The Mishnah (Megillah 20a) rules that, although one may not read the Megillah or perform a bris milah before sunrise, someone who performed these mitzvos after halachic dawn (Amud Hashachar) has fulfilled his obligation. And, under extenuating circumstances, one may even fulfill these mitzvos lechatchilah before sunrise, provided it is after halachic dawn. Thus, it would seem that the need to allow everyone to take lulav and esrog in a timely fashion would permit the Terach’s minyanim to begin davening as early as they did.
The Aderes suggests an additional reason to permit davening before sunrise: Halachic day actually begins at Amud Hashachar (when the eastern horizon is lit), which is considerably earlier than sunrise; therefore all daytime mitzvos should technically be permitted from halachic dawn. However, the rabbis banned this, because of concern that someone might perform these mitzvos too early (before Amud Hashachar) and thus not fulfill them at all. The Aderes suggested that this concern no longer exists nowadays when people have clocks, because there is less likelihood that they will err and attempt to perform mitzvos too early.
The Aderes sent this inquiry to the Maharsham, who was known for his lenient rulings. Nevertheless, the Maharsham (Shu’t Maharsham Volume I #1) prohibited the Terach’s minyanim from davening so early for the following reason:
The Maharsham pointed out that these minyanim would be reciting Hallel before sunrise. Although under extenuating circumstances one may daven Shacharis before sunrise, the Maharsham ruled that this leniency does not apply to Hallel, because the Gemara (Megillah 20b) quotes a Biblical source that implies that Hallel can be recited only after sunrise: During Hallel we state, Mimizrach Shemesh ad mevo’oa, mehulal shem Hashem, from the rise of the sun until its setting, Hashem’s name should be praised. This implies that one may recite Hallel, the praise of Hashem, only after the rise of the sun, and no earlier. Based on this Gemara, the Maharsham concludes that Hallel is halachically different from other daytime mitzvos, and that reciting Hallel before sunrise does not fulfill the mitzvah at all.
The Aderes posed a second shaylah to the Maharsham: Other minyanim finished Shacharis and then awaited the arrival of the precious lulav and esrog before beginning Hallel, in order to shake the four minim during the Hallel. The Aderes had two concerns about this practice:
(1) That the wait caused a delay between Shmoneh Esrei and the full kaddish recited after Hallel, which includes the words Tiskabeil tzelos’hon, Accept our prayers, that refer to the Shmoneh Esrei. Should we avoid delaying between Shmoneh Esrei and kaddish?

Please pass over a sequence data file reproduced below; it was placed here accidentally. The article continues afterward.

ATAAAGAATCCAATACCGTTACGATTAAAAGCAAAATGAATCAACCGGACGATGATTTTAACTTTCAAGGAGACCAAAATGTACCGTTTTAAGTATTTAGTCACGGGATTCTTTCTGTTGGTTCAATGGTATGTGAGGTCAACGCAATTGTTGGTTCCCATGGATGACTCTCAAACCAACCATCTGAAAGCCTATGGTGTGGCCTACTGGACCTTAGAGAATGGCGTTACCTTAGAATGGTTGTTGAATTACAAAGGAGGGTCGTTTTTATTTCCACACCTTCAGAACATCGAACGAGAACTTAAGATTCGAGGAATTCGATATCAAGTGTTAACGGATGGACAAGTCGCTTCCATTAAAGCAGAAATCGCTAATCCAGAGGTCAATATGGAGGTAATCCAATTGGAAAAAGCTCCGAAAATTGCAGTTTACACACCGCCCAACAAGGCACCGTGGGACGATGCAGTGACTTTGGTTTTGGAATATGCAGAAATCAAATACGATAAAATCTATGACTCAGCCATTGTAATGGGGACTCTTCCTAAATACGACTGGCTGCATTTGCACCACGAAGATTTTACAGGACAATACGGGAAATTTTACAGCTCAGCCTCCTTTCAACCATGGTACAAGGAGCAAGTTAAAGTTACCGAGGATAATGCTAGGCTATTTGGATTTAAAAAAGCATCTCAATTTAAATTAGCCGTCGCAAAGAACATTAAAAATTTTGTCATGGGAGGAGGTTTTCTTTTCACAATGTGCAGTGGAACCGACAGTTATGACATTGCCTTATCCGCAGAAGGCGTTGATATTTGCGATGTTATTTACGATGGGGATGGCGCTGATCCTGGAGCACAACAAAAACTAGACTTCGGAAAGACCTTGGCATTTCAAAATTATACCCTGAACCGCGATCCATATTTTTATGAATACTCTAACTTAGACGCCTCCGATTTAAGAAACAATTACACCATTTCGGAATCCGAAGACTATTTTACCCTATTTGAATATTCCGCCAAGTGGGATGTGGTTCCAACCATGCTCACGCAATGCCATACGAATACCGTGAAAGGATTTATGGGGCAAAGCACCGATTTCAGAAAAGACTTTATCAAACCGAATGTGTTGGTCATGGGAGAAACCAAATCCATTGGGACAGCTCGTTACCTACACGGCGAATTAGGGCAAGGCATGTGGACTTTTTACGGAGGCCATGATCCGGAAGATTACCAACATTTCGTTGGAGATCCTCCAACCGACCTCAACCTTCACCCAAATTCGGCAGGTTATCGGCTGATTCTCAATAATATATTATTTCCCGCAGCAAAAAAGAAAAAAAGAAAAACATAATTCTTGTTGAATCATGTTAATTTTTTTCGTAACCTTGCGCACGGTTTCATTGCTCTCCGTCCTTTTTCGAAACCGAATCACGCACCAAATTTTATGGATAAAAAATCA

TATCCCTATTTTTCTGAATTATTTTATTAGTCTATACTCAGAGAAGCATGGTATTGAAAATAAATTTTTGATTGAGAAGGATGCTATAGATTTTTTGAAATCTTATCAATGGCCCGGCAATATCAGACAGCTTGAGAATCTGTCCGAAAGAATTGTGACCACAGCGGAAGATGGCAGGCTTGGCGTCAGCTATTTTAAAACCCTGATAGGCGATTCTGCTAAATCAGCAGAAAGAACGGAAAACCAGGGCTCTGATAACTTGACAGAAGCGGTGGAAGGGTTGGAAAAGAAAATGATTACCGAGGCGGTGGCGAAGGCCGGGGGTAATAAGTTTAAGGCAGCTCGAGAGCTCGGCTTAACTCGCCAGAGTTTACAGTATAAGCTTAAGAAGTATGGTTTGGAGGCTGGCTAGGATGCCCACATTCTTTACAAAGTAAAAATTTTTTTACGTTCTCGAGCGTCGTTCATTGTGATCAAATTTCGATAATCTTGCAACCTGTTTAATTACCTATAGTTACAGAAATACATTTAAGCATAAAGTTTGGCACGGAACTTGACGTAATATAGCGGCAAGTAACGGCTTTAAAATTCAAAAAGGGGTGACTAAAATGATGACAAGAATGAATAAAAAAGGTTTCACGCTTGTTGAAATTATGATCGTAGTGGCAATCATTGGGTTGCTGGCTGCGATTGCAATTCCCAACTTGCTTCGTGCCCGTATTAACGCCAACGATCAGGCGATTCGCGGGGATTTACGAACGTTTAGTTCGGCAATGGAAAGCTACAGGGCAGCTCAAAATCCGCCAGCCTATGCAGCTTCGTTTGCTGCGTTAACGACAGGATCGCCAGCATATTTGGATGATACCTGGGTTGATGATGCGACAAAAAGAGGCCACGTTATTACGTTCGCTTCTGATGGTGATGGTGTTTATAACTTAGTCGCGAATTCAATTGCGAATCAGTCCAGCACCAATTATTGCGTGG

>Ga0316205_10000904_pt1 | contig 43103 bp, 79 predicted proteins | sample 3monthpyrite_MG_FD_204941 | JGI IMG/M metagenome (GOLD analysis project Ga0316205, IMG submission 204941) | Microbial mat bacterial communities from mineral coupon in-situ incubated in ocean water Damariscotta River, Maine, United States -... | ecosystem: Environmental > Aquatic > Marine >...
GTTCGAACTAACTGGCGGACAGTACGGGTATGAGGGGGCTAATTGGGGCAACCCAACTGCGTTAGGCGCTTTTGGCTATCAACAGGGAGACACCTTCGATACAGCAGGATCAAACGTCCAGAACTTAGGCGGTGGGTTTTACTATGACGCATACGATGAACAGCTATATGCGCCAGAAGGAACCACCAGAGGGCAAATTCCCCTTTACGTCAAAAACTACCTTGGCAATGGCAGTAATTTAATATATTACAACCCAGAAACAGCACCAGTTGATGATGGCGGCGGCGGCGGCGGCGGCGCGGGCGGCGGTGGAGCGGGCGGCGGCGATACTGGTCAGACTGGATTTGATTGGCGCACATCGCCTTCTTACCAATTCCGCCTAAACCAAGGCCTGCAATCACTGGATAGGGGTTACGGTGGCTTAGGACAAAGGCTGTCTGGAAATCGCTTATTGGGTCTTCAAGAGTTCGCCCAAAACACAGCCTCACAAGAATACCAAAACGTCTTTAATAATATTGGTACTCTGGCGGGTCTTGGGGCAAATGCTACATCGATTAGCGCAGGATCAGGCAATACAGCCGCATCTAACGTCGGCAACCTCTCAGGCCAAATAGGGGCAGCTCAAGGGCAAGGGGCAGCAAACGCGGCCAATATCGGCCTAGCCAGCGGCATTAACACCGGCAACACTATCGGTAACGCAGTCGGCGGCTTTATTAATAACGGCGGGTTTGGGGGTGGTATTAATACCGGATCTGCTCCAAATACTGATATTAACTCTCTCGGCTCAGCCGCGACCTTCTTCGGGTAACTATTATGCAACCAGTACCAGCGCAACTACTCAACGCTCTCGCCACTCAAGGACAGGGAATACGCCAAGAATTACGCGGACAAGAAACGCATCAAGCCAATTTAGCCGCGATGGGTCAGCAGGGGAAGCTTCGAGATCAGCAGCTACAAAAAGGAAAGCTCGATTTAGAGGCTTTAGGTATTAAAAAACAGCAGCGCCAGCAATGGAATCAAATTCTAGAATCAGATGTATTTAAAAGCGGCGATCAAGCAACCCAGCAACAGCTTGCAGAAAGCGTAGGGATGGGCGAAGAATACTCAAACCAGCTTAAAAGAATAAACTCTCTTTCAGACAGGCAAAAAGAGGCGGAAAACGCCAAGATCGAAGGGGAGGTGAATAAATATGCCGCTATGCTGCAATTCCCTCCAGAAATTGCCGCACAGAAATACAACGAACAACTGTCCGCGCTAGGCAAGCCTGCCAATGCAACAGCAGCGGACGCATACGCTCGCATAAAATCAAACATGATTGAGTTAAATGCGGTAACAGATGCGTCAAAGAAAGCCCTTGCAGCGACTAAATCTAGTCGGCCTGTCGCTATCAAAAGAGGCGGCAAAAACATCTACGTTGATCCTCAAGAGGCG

(2) The Aderes was concerned that the members of the shul would talk, which halacha forbids, while awaiting the arrival of the arba’ah minim.
To resolve these two concerns, the Aderes wanted to introduce a new practice: These minyanim should recite the full kaddish before Hallel immediately after the repetition of Shmoneh Esrei, and when the esrog arrived they would recite Hallel, and then say half-kaddish after Hallel. The Aderes felt that this would eliminate both the delay before the kaddish had been recited and mitigate the halachic problem of talking before kaddish was recited.
The Aderes then suggested a different and more radical change in the order of davening. Immediately following shacharis, these minyanim should recite full kaddish, take out the sefer torah and read it, then recite musaf, and delay reciting Hallel until the lulav and esrog arrived by reciting Hallel after musaf. This would avoid the problem of people talking between shacharis and Hallel, and would also enable these shullen to finish davening earlier on Yom Tov. This last concern was not only a practical consideration but also a halachic one, since one should try to end Yom Tov davening early in order to allow more time for simchas Yom Tov. (Chazzonim, please take note!)
The Maharsham disapproved of both of the Aderes’s suggestions. First, he contended that one may not introduce a different part of davening between Shmoneh Esrei of shacharis and Hallel. He also contended that Hallel is part of the tefillah and that shacharis is not complete until the recital of Hallel. The Maharsham compares interrupting between shacharis and Hallel to interrupting before one has heard all the shofar soundings or completed searching for his chometz, both of which are prohibited according to halacha. He concludes that since Hallel is part of shacharis, the full kaddish may not be recited until Hallel is complete.